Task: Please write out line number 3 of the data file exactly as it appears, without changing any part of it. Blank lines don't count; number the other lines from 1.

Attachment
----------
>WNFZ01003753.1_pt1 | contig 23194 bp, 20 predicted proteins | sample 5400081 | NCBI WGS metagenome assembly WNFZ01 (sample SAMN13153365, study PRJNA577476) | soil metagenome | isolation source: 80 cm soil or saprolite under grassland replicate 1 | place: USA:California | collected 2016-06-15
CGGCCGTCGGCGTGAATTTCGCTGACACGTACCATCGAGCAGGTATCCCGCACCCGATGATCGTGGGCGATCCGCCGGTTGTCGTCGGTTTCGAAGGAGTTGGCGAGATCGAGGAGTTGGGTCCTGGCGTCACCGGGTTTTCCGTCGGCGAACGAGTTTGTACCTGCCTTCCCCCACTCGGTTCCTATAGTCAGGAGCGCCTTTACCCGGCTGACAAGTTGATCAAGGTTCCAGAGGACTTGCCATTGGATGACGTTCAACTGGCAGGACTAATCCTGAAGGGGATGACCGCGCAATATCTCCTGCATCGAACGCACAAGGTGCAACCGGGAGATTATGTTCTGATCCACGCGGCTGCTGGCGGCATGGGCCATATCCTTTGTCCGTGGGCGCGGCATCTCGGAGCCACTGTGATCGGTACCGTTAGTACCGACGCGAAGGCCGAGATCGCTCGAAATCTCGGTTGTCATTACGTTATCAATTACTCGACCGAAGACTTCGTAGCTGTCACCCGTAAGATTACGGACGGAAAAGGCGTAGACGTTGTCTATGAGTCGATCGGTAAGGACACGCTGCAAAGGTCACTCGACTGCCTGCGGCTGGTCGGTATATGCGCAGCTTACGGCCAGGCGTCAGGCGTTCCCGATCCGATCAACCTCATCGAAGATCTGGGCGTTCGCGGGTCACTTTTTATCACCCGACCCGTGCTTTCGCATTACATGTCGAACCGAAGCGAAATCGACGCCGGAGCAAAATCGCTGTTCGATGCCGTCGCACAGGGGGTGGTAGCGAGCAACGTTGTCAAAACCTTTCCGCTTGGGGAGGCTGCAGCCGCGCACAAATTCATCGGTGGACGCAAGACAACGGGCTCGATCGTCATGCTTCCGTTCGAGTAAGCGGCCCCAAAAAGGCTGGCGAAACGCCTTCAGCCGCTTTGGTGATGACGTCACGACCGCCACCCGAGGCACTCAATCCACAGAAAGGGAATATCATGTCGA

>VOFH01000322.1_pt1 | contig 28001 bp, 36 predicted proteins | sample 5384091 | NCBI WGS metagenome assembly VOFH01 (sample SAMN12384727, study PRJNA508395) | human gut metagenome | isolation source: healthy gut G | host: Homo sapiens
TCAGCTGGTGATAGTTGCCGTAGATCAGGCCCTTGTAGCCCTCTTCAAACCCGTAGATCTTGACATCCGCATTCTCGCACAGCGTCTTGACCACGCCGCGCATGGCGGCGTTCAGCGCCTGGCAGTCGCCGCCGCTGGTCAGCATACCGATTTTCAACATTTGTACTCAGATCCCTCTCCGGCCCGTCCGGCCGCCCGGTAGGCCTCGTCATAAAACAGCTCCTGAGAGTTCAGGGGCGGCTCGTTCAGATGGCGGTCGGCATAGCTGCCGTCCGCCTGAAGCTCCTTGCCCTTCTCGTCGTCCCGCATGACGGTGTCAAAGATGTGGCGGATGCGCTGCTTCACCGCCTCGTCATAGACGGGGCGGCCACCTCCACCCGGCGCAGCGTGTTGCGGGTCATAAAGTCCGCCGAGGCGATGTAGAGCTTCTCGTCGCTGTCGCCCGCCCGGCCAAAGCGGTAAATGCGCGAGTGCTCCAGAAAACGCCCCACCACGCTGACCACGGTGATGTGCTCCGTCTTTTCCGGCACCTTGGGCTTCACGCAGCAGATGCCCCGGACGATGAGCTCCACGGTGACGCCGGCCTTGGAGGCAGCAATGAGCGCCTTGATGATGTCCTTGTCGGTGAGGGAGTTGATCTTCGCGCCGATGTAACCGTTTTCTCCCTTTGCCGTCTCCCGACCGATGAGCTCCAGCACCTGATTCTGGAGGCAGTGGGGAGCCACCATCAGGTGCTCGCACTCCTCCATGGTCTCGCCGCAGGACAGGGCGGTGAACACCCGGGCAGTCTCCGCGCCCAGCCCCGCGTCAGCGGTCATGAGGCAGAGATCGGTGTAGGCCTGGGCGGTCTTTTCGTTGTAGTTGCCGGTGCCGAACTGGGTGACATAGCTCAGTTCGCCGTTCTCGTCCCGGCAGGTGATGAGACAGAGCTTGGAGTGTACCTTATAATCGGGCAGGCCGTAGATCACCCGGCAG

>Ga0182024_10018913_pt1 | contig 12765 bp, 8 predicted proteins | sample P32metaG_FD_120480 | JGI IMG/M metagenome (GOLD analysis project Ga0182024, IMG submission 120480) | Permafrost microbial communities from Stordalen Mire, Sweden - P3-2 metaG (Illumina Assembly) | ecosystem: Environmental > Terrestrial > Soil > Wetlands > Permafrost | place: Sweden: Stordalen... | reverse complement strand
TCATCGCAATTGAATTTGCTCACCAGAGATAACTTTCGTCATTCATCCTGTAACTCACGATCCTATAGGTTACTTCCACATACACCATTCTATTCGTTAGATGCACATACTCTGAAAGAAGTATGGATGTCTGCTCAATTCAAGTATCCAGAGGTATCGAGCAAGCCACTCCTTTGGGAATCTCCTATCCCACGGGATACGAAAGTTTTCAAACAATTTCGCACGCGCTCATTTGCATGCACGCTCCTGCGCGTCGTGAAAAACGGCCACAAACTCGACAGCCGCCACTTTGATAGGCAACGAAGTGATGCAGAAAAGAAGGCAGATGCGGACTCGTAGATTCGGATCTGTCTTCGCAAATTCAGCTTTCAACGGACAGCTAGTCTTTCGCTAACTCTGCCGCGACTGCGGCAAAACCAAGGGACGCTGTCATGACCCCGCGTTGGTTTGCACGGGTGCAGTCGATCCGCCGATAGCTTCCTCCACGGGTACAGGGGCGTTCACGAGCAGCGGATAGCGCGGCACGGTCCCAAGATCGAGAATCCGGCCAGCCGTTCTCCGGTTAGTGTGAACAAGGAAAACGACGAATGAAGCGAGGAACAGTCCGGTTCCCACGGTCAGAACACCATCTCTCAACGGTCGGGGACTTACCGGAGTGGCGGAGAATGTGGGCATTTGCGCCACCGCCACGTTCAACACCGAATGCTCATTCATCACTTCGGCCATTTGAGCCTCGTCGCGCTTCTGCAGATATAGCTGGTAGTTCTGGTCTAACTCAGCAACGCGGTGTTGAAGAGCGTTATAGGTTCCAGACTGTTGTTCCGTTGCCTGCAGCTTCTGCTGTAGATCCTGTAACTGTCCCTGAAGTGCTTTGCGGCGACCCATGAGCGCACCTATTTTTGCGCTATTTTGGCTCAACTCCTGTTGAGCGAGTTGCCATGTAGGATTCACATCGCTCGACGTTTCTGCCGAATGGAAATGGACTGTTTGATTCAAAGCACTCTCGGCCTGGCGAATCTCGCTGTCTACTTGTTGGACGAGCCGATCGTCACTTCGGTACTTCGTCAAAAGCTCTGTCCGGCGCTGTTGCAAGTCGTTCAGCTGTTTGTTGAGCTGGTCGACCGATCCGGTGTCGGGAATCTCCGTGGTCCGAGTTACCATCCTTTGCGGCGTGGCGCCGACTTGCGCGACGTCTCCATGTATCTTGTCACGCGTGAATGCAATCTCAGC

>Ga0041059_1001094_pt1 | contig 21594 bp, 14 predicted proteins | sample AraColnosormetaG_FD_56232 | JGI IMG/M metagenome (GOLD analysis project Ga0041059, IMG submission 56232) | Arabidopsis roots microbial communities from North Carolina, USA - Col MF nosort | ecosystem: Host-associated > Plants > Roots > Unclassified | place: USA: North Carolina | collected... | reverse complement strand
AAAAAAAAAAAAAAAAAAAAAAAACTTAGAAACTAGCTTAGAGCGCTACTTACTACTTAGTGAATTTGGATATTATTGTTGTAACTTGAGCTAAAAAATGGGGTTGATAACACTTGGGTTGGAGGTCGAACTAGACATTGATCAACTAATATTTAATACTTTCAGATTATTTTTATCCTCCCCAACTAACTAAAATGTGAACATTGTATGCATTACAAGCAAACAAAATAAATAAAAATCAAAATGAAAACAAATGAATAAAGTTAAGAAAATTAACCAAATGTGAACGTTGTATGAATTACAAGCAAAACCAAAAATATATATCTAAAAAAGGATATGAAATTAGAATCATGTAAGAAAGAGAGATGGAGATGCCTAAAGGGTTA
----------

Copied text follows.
>VOFH01000322.1_pt1 | contig 28001 bp, 36 predicted proteins | sample 5384091 | NCBI WGS metagenome assembly VOFH01 (sample SAMN12384727, study PRJNA508395) | human gut metagenome | isolation source: healthy gut G | host: Homo sapiens